The Arabs brought their new religion and their language to the peoples they conquered. The religion often stimulated new artistic and literary development, and by requiring a pilgrimage to Mecca, it fostered mobility among the Muslims and encouraged the exchange of ideas with fellow Muslims from other parts of the Muslim world. Since Arabic had to be learned by everyone who wished to read the Koran, it became the standard written language of the whole Islamic world.
Spreading their religion, though seldom by force, and clinging to their family and social traditions, the Arabs in the early stages of their expansion founded new cities in the conquered territories that were purely Arabic in population. But as conversions increased, the Arabs absorbed non-Arabs. And in their way of life, they borrowed much from the older urban societies they were absorbing. So, aside from religion and language, the chief contribution to Muslim culture came from the civilizations of Persia and of the Greco-Roman world. Islamic government learned much from the Persian tradition; Islamic philosophy learned much from the classical tradition; and Islamic literature learned much from both.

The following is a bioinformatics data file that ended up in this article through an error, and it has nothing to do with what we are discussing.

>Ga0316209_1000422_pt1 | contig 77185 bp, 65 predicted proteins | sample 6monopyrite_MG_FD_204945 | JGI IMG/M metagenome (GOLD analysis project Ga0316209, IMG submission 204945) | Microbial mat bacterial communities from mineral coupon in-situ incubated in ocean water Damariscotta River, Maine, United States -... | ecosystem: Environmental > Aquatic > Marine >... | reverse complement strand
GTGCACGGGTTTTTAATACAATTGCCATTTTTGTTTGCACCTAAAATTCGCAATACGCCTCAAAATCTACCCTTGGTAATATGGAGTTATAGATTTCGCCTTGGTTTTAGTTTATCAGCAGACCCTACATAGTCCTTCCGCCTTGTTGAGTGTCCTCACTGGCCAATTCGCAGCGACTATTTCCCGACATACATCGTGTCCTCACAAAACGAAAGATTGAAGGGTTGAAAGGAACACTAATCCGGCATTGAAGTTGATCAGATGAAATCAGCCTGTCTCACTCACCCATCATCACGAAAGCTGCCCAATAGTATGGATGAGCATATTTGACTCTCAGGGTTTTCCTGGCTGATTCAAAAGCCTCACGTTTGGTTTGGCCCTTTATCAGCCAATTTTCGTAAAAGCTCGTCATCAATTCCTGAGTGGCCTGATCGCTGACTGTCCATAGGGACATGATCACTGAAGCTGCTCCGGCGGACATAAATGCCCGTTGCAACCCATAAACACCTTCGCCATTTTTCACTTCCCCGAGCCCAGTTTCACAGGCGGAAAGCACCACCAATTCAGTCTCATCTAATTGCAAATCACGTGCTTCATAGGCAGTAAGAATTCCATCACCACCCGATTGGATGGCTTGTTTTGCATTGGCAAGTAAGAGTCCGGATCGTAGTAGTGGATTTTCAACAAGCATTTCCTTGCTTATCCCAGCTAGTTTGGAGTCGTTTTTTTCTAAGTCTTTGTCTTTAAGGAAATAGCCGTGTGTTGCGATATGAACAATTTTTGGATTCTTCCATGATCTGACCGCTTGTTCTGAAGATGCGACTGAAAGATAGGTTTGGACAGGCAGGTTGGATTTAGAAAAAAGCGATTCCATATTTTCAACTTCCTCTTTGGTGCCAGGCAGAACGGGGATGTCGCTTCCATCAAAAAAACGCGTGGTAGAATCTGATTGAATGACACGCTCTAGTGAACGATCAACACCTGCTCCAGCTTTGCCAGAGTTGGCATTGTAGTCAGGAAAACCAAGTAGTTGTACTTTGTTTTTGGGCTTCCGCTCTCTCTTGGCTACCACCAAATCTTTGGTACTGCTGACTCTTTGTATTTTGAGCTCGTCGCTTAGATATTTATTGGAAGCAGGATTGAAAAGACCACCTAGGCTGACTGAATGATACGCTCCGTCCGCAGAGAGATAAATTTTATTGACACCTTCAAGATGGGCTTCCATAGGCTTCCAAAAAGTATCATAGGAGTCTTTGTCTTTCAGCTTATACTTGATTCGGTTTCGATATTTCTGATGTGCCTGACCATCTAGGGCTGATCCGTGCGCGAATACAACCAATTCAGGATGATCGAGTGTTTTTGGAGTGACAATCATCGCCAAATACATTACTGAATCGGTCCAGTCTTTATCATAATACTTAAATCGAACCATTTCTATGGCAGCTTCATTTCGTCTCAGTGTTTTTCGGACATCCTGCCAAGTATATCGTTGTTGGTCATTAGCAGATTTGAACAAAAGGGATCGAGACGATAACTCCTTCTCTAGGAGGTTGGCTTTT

Christians and Muslims felt themselves to be members of religions that were on the same level of intellectual advancement and parallel in many respects—in their attitudes toward creation, human history, the last judgment, and the instability of everything mortal. When at peace with the Muslims, the Byzantines thought of them as the successors of the Persians and as such the only other civilized nation.
As a concession to the Muslim attitude toward women, which viewed all matters relating to them as intensely private, diplomatic protocol prescribed that ambassadors from the caliph were not to be asked the customary questions about the health of the ladies of the caliph’s household. And the caliph’s ambassadors were given the highest places at the imperial table.